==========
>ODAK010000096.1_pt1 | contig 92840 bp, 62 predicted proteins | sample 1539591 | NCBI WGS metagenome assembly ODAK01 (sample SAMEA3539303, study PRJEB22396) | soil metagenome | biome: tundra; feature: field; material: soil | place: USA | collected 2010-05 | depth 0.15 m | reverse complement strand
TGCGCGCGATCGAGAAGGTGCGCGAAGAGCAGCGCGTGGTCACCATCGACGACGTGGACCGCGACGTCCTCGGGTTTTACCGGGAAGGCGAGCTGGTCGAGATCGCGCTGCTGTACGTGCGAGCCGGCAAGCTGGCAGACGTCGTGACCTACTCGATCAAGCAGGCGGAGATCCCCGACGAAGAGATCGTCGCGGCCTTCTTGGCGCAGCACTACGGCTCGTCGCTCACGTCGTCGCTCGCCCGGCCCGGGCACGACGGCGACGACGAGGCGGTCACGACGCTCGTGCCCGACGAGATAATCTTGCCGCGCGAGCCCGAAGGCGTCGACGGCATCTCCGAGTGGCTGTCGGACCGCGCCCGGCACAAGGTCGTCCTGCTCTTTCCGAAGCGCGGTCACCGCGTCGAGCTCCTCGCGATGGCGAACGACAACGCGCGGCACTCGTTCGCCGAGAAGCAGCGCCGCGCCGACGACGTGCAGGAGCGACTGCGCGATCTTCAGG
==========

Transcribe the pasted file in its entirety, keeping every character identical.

>ODAK010000096.1_pt1 | contig 92840 bp, 62 predicted proteins | sample 1539591 | NCBI WGS metagenome assembly ODAK01 (sample SAMEA3539303, study PRJEB22396) | soil metagenome | biome: tundra; feature: field; material: soil | place: USA | collected 2010-05 | depth 0.15 m | reverse complement strand
TGCGCGCGATCGAGAAGGTGCGCGAAGAGCAGCGCGTGGTCACCATCGACGACGTGGACCGCGACGTCCTCGGGTTTTACCGGGAAGGCGAGCTGGTCGAGATCGCGCTGCTGTACGTGCGAGCCGGCAAGCTGGCAGACGTCGTGACCTACTCGATCAAGCAGGCGGAGATCCCCGACGAAGAGATCGTCGCGGCCTTCTTGGCGCAGCACTACGGCTCGTCGCTCACGTCGTCGCTCGCCCGGCCCGGGCACGACGGCGACGACGAGGCGGTCACGACGCTCGTGCCCGACGAGATAATCTTGCCGCGCGAGCCCGAAGGCGTCGACGGCATCTCCGAGTGGCTGTCGGACCGCGCCCGGCACAAGGTCGTCCTGCTCTTTCCGAAGCGCGGTCACCGCGTCGAGCTCCTCGCGATGGCGAACGACAACGCGCGGCACTCGTTCGCCGAGAAGCAGCGCCGCGCCGACGACGTGCAGGAGCGACTGCGCGATCTTCAGG